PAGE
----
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Read an Excerpt
Chasing Moneychangers from the Temple
IN A STATE that was largely brown desert, the wide lawns of the University of Nevada stood out like a green oasis. On a bluff overlooking Reno, tree-shaded red-brick buildings were laced with vines and dotted with cupolas and windows in white frames. Spread around a small lake, the school had an Ivy League look that would make it a favorite location for Hollywood films set on campuses.
Six feet two and a half inches tall, sandy-haired, rangy, and handsome, Robert Merriman was working his way through college. He held jobs at a local funeral home, as a fraternity house manager, and as a salesman at J. C. Penney, where he used his employee discount to buy his clothes. Growing up in California, he had already spent several years in a paper mill and as a lumberjack—his father’s trade—between high school and college. Along the way, he had also worked in a cement plant and on a cattle ranch. Once enrolled at Nevada, he discovered he could earn an extra $8.50 a month by signing up for the Reserve Officers’ Training Corps, or ROTC, whose cadets wore cavalry-era dress uniforms including riding boots and jodhpurs. He also found time to play end on the campus football team, and then, when an injury forced him to stop, to become a cheerleader. Indeed, for the rest of his life there would remain something of the clean-cut cheerleader about him.
Bob Merriman met Marion Stone at a dance just before their freshman year. On the first day of school he spotted her as he was driving by in a small Dodge convertible, braked, and called out, “Climb in! We’re going places.” Slender, attractive, and half a head shorter than he, Marion was the daughter of an alcoholic restaurant chef. She, too, had worked for two years after high school and, like millions of other people, had then lost her savings in a bank failure. She was supporting herself as a secretary and by cooking and cleaning for the family who owned the mortuary where Bob worked.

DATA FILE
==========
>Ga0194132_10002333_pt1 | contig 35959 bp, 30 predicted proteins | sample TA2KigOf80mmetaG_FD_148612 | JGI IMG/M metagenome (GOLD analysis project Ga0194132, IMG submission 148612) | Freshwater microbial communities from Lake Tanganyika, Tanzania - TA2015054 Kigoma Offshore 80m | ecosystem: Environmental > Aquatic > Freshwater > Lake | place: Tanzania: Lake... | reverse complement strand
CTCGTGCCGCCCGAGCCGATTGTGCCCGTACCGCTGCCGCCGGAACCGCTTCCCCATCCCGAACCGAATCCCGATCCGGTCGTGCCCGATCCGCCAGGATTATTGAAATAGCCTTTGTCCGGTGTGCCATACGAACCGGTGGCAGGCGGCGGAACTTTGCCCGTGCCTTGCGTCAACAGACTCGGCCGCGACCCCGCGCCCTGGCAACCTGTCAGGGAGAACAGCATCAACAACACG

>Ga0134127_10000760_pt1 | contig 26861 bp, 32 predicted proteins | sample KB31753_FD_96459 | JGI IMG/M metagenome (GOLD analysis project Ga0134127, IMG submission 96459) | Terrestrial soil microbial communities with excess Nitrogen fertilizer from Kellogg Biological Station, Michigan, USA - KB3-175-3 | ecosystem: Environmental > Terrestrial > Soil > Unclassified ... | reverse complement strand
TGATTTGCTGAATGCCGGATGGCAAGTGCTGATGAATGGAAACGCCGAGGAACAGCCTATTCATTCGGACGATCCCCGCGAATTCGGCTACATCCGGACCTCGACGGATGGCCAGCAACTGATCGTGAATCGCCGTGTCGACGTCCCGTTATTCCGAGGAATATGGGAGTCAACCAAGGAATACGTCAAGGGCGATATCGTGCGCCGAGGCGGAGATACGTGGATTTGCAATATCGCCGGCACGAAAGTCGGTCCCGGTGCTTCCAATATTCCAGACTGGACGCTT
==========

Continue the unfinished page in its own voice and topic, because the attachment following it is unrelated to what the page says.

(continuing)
Marion lived most of her college years in a sorority house. By her account, campus courting was a chaste affair: dancing, kissing, and perhaps an occasional daring visit to a Prohibition-era speakeasy. She was chosen “Honorary Major” of the University Military Ball that Bob staged with his ROTC friends, and he splurged some of his hard-earned money to buy her slippers and a taffeta gown. On the morning of graduation day in May 1932, they received their degrees and Bob his commission as a second lieutenant in the Army Reserve. They were married that afternoon. Afterward they drove through the Sierra Nevada to a borrowed cottage on the shore of Lake Tahoe and went to bed together at last. It was, she says, the first time for each of them.
That fall, encouraged by one of his Nevada professors who had spotted his talent, Bob Merriman enrolled as a graduate student in economics at the University of California at Berkeley. In a country gripped by the worst depression in its history, with nearly a quarter of the population out of work, no subject seemed more vital. Berkeley leaned to the left, but with millions of homeless Americans living in “Hooverville” shacks of corrugated iron, tarpaper, cinderblocks, or old packing cases—in New York, one Hooverville sprouted close to Wall Street and another in Central Park—you didn’t have to be a leftist to wonder: was there a better way?
Franklin D. Roosevelt entered the Oval Office during Merriman’s first year at Berkeley, voicing in his inaugural address a near-biblical radicalism seldom heard from an American president before or since: “Practices of the unscrupulous moneychangers stand indicted. . . . The moneychangers have fled from their high seats in the temple of our civilization. We may now restore that temple to the ancient truths. The measure of the restoration lies in the extent to which we apply social values more noble than mere monetary profit.” Some of the moneychangers seemed uneasy. The financier J. P. Morgan Jr., heir to a vast banking fortune, put his yacht in mothballs, writing a friend, “There are so many suffering from lack of work, and even from actual hunger, that it is both wiser and kinder not to flaunt such luxuriant amusement.”